Ecuador's Tungurahua volcano erupted 6 March, spewing smoke and ash high into the air in several fiery explosions. Volcanologists began registering increased activity at Tungurahua on 27 February and noted the tremors and eruptions intensified in ensuing days. The Secretariat of Risk Management issued an orange alert at that point.
The volcano was shrouded in clouds for most of last week, but volcanologists said the ash column above the volcano at reached a 4000m high. The country's Geophysical Institute said Tungurahua has erupted continually over the past 24 hours with ash column reaching up to 2,500m.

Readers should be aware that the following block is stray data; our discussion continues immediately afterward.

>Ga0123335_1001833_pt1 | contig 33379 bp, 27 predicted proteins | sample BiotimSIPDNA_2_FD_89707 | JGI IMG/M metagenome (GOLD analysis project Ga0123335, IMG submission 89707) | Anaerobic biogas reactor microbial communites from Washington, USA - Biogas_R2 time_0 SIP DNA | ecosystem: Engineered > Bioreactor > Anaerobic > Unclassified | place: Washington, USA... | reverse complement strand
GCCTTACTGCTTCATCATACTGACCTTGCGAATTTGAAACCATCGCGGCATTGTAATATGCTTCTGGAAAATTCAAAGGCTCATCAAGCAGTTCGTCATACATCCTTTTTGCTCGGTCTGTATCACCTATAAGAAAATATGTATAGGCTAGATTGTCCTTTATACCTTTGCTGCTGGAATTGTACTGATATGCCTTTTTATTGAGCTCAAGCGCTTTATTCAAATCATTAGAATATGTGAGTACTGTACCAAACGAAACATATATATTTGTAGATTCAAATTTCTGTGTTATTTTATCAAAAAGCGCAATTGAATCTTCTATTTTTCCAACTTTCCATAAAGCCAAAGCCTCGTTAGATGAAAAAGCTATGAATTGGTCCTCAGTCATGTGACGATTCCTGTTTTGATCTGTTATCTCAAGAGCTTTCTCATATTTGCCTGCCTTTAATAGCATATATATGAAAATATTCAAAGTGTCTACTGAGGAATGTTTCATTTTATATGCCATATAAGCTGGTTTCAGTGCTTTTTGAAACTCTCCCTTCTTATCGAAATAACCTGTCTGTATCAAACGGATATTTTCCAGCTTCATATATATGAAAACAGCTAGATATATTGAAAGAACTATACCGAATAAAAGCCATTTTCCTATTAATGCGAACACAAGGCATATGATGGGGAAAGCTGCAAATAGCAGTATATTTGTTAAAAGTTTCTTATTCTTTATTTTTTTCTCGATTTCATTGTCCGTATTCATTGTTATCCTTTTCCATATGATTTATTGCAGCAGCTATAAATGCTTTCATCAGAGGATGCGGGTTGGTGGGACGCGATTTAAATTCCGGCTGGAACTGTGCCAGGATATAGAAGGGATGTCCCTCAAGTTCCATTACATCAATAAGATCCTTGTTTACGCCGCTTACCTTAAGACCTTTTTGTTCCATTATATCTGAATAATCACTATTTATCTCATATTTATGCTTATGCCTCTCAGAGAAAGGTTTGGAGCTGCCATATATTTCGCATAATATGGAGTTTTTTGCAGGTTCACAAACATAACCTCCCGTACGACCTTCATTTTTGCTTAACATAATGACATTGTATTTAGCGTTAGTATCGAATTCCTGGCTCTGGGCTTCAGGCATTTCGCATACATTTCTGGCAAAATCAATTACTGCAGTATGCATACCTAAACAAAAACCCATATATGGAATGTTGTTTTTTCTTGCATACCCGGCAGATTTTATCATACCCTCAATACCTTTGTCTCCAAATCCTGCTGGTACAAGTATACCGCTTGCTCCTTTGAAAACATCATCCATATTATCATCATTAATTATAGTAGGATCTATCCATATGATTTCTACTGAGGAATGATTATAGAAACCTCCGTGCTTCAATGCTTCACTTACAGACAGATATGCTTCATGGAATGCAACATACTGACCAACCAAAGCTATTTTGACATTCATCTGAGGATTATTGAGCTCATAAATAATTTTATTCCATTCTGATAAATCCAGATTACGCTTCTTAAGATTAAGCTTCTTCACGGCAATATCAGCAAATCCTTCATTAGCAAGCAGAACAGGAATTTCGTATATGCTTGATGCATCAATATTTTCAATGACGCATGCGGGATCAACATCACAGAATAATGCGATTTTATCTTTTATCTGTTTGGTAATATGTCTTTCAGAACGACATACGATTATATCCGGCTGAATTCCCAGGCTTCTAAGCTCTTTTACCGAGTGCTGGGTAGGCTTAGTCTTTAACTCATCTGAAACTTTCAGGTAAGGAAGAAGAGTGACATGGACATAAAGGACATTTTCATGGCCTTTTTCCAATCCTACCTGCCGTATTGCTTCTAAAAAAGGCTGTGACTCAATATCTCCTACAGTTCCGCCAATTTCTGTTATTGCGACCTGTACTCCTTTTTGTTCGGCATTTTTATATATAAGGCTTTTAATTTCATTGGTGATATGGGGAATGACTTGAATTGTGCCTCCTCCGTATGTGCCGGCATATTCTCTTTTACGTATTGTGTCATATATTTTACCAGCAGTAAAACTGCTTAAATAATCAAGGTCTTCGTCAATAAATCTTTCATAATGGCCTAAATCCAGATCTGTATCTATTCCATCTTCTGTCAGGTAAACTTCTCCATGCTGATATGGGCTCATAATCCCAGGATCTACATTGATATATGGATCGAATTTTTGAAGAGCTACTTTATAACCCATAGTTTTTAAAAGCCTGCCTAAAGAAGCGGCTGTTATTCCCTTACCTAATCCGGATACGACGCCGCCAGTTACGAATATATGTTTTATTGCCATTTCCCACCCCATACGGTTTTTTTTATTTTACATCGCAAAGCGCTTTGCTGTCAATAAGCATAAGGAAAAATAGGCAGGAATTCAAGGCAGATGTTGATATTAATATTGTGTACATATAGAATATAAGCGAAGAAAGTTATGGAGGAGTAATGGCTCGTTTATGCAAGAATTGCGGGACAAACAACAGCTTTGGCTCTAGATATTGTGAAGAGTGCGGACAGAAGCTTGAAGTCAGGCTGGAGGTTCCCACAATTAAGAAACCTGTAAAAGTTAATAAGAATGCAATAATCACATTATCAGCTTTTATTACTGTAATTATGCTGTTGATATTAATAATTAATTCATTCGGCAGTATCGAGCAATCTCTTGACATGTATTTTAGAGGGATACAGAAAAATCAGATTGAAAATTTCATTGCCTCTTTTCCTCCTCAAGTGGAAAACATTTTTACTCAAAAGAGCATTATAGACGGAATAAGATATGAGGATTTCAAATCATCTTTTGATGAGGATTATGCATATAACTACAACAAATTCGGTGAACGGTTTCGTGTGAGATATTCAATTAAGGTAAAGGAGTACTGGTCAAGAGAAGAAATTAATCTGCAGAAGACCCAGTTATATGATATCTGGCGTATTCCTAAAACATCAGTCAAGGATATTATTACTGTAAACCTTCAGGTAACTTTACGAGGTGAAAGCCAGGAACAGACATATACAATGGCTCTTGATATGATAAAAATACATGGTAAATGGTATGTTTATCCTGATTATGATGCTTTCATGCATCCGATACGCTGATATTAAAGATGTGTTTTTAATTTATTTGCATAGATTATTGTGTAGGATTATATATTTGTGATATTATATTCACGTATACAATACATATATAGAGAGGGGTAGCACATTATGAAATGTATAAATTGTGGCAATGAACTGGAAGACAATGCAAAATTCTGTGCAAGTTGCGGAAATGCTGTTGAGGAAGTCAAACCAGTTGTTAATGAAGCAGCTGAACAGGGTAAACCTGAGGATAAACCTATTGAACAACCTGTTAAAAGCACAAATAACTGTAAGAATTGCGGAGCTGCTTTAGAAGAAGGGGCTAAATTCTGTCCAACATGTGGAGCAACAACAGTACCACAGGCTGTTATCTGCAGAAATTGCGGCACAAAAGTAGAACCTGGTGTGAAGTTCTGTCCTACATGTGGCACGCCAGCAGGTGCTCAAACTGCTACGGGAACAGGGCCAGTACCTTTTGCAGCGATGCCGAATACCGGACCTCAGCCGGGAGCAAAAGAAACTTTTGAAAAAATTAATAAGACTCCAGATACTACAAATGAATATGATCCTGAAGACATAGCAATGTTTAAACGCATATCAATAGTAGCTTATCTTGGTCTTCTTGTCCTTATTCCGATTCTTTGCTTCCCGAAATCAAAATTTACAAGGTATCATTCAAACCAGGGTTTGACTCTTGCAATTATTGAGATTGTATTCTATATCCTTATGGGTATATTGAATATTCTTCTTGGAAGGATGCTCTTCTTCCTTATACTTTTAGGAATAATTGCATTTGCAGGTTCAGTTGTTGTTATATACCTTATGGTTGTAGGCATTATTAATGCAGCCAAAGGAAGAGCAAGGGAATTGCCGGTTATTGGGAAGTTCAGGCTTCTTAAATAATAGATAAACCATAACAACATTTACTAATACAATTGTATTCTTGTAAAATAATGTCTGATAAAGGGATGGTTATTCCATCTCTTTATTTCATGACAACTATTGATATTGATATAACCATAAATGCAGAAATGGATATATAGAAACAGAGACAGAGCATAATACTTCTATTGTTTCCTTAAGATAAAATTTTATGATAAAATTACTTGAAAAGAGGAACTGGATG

In the El Manzano community, in the shadow of the restive volcano, residents covered their faces as they walked outdoors. Farmer Jose Morocho checked on his animals and said the eruptions had been relentless.
"Since 5 o'clock in the afternoon yesterday, we have had an attack from the earth like never before. It has rained down on us up to sunrise. It has rained earth and so now, since we have nowhere to go, we must put up with whatever comes," Morocho said.
Tungurahua stands at a towering 5,023m high and lies some 135km south of the capital city of Quito. Tungurahua, which means "Throat of Fire" in the local Quechua language, has been classified as active since 1999. Ecuador has 84 volcanoes on the mainland in the Andes and Amazon region and three in the Galapagos Islands. Of the 84, 24 are classified as erupting, active or potentially active.